In the sport of Boxing there are many terms we often use to describe a boxer as he retires. Two of those terms are: staying in the ring too long and the latter is leaving at the top of the game. These terms could also be used in reference to Politicians. The former is usually the term used to describe those who refuse to leave even though all the signs are there for them to see. The aging POLITICIAN like the aging Boxer, with diminishing skills refuses to leave on his/her own accord. In refusing to leave they run the risk of being beaten into oblivion by their much younger stronger or more equipped opponent. The latter though is the POLITICIAN who like the SMART Boxer knows when to leave.
In Belize one politician who by his action is like the smart Boxer is Michael Finnegan. He sat down with Channel 7’s Jules Vasquez to discuss his retirement amongst other things, last week. Finnegan as many people may know has been contemplating whether or not to retire for some time now. In fact it was a surprise to many of us who know him, that he contested the last General Election. Perhaps it was only because of the timing of the calling of that election, that necessitated him contesting, since having to select a new candidate for that constituency would have created a few problems for the party and could have led to a loss of the seat for the party. Some of those problems could have been, but not limited to (1) the new candidate would have not been given enough time to be on the ground in order to acquaint him/herself with the dynamics and voters of the area (2) having a contested convention like in any internal party contest, would have created some sort of fallout, with the side or sides that lost and there would not have been enough healing time. That is the way all of us are as humans. We don’t take losing easy and end up feeling hurt and need time to get over that hurt.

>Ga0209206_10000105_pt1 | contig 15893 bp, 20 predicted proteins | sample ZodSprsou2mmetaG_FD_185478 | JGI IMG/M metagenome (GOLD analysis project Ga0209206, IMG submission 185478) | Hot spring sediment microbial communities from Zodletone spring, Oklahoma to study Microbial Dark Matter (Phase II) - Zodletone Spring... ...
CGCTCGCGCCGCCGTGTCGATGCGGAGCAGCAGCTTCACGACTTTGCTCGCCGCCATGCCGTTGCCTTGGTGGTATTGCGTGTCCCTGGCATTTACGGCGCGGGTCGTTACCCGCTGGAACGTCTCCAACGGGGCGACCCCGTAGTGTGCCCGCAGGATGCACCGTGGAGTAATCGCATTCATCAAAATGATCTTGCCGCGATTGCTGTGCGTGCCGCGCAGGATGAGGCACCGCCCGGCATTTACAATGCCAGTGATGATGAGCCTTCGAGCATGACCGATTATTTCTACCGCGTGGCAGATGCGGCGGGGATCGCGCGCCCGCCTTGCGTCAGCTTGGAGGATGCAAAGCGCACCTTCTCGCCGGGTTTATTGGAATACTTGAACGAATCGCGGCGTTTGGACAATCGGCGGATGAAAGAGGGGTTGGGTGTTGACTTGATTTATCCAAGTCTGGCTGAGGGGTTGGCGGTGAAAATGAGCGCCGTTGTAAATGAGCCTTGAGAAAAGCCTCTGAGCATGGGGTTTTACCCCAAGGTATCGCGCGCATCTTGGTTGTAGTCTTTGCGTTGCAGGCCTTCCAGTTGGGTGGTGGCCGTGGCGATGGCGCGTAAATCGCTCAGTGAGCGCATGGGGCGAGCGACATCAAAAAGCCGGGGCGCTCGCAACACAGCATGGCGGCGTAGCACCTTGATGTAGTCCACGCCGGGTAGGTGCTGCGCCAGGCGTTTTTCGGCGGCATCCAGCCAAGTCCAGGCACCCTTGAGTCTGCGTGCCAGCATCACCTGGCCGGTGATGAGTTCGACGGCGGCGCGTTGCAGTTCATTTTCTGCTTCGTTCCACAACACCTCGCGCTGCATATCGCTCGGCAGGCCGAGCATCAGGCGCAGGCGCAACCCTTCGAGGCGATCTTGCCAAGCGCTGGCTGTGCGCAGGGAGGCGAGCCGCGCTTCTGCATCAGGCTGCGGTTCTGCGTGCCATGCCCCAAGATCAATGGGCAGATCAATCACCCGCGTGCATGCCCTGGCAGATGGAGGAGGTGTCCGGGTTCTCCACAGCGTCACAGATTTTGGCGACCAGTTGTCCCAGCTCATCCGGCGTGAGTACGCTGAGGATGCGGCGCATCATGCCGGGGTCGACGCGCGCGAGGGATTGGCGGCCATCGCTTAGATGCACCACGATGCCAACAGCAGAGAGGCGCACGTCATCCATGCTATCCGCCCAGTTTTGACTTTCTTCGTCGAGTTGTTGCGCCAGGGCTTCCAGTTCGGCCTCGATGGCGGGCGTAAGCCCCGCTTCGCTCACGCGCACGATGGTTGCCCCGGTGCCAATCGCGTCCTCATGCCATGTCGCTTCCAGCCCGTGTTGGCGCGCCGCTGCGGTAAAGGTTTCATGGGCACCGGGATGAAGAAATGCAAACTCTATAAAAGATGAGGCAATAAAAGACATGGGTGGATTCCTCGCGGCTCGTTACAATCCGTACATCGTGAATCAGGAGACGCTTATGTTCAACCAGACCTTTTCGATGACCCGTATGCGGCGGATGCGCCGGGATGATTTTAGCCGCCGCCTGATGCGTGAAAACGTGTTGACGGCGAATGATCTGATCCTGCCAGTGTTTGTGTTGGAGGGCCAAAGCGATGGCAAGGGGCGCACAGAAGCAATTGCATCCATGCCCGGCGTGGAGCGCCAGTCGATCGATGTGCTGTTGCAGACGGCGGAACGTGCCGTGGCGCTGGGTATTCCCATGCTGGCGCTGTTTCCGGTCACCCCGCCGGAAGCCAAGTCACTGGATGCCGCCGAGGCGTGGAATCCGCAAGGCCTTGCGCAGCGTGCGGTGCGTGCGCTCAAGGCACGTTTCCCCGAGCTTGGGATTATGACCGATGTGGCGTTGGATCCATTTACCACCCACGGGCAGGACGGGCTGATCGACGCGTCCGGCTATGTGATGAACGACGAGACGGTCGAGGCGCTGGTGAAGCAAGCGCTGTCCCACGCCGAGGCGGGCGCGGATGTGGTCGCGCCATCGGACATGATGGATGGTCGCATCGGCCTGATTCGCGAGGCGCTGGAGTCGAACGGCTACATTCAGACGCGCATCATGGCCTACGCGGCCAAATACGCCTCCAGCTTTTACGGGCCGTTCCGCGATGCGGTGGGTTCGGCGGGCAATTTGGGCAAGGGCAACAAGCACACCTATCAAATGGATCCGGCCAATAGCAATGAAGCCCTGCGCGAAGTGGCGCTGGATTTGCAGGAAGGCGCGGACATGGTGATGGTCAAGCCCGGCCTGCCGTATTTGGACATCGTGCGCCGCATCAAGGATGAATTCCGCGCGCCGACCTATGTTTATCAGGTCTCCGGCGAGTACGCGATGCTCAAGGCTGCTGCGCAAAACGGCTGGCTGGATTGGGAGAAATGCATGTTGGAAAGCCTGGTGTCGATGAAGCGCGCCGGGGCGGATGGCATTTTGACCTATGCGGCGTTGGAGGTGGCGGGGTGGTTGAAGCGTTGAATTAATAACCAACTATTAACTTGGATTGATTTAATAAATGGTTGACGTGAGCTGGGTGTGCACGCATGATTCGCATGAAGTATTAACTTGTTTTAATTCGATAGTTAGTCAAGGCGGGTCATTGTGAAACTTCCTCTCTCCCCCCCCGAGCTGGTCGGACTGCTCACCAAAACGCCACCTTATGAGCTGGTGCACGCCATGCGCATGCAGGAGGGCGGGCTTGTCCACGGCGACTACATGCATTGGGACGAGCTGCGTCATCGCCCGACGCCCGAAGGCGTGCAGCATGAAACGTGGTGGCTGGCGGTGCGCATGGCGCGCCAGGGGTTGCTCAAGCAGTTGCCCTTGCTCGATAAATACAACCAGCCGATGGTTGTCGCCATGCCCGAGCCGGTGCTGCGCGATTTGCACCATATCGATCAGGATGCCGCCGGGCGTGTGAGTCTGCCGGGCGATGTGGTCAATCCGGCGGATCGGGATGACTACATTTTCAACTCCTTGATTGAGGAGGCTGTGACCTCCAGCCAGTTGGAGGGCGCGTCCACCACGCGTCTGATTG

Michael Finnegan is a GRASSROOTS POLITICIAN. He is a no nonsense politicians. Finnegan tells it as he sees it and holds back no punches. He is loved by the people of his beloved Mesopotamia. That love is a two-way thing with him and the voters. A young Michael Finnegan (Michael Myvette) has a relationship with the UDP or by whatever other name or grouping the party was known, dating back to the 1960’s. In fact among the present and past UDP elected politicians whom are alive, he is the longest standing member of the party. Finnegan always sings praises and gives thanks to his mentor the Honorable Uncle Dean Russel Lindo, for him not only being the successful politician he is but for him being the man he is. Michael Finnegan is not a man with any titles, certificates and diplomas hanging on his wall. What he is is a practical person, who was educated in the streets and alleyways of this country. He is able to handle himself equally as well in the BOARDROOM, BAR-ROOM or on the BASES. His story is about this boy from Conch Shell Bay, who with no formal education beyond PRIMARY SCHOOL, rose to the position of Elected Area Representative and Minister, because of hard work and paying attention to details.
Minister Finnegan, born Michael Myvette, was first exposed to politics by his mother Esme Dias, one of the founding members of the NIP.
Hon. Finnegan started his political career protesting the Vietnam War conducted by the United States, while affiliated with the Ad Hoc Committee for the Truth About Vietnam co-founded by Rt. Hon. Said Musa, future Prime Minister.